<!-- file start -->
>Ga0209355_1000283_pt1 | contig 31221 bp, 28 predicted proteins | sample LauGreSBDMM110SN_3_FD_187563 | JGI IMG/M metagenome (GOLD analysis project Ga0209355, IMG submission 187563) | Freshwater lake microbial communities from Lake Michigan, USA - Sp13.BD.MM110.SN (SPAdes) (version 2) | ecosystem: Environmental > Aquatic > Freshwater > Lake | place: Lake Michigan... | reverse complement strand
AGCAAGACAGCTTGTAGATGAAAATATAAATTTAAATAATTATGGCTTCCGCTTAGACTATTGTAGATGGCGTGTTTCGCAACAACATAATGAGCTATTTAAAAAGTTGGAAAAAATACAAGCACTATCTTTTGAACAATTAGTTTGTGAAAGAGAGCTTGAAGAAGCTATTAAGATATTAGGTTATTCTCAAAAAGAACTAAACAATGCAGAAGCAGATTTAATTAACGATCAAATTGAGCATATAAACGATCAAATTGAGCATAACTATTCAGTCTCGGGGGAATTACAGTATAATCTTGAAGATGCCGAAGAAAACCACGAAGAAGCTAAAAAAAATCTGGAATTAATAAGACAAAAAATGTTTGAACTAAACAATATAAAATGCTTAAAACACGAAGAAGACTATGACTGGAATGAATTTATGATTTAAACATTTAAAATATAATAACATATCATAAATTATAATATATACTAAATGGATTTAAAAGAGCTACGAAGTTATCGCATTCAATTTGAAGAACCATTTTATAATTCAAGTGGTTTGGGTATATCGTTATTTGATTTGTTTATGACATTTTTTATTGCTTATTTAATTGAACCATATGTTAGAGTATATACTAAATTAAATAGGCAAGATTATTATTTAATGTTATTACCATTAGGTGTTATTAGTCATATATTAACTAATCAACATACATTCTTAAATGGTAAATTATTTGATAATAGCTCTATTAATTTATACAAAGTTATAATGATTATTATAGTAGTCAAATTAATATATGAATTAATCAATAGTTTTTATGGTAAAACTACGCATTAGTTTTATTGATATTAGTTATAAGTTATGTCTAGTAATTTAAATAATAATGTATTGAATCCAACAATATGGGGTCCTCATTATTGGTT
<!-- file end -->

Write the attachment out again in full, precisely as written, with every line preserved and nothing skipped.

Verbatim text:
>Ga0209355_1000283_pt1 | contig 31221 bp, 28 predicted proteins | sample LauGreSBDMM110SN_3_FD_187563 | JGI IMG/M metagenome (GOLD analysis project Ga0209355, IMG submission 187563) | Freshwater lake microbial communities from Lake Michigan, USA - Sp13.BD.MM110.SN (SPAdes) (version 2) | ecosystem: Environmental > Aquatic > Freshwater > Lake | place: Lake Michigan... | reverse complement strand
AGCAAGACAGCTTGTAGATGAAAATATAAATTTAAATAATTATGGCTTCCGCTTAGACTATTGTAGATGGCGTGTTTCGCAACAACATAATGAGCTATTTAAAAAGTTGGAAAAAATACAAGCACTATCTTTTGAACAATTAGTTTGTGAAAGAGAGCTTGAAGAAGCTATTAAGATATTAGGTTATTCTCAAAAAGAACTAAACAATGCAGAAGCAGATTTAATTAACGATCAAATTGAGCATATAAACGATCAAATTGAGCATAACTATTCAGTCTCGGGGGAATTACAGTATAATCTTGAAGATGCCGAAGAAAACCACGAAGAAGCTAAAAAAAATCTGGAATTAATAAGACAAAAAATGTTTGAACTAAACAATATAAAATGCTTAAAACACGAAGAAGACTATGACTGGAATGAATTTATGATTTAAACATTTAAAATATAATAACATATCATAAATTATAATATATACTAAATGGATTTAAAAGAGCTACGAAGTTATCGCATTCAATTTGAAGAACCATTTTATAATTCAAGTGGTTTGGGTATATCGTTATTTGATTTGTTTATGACATTTTTTATTGCTTATTTAATTGAACCATATGTTAGAGTATATACTAAATTAAATAGGCAAGATTATTATTTAATGTTATTACCATTAGGTGTTATTAGTCATATATTAACTAATCAACATACATTCTTAAATGGTAAATTATTTGATAATAGCTCTATTAATTTATACAAAGTTATAATGATTATTATAGTAGTCAAATTAATATATGAATTAATCAATAGTTTTTATGGTAAAACTACGCATTAGTTTTATTGATATTAGTTATAAGTTATGTCTAGTAATTTAAATAATAATGTATTGAATCCAACAATATGGGGTCCTCATTATTGGTT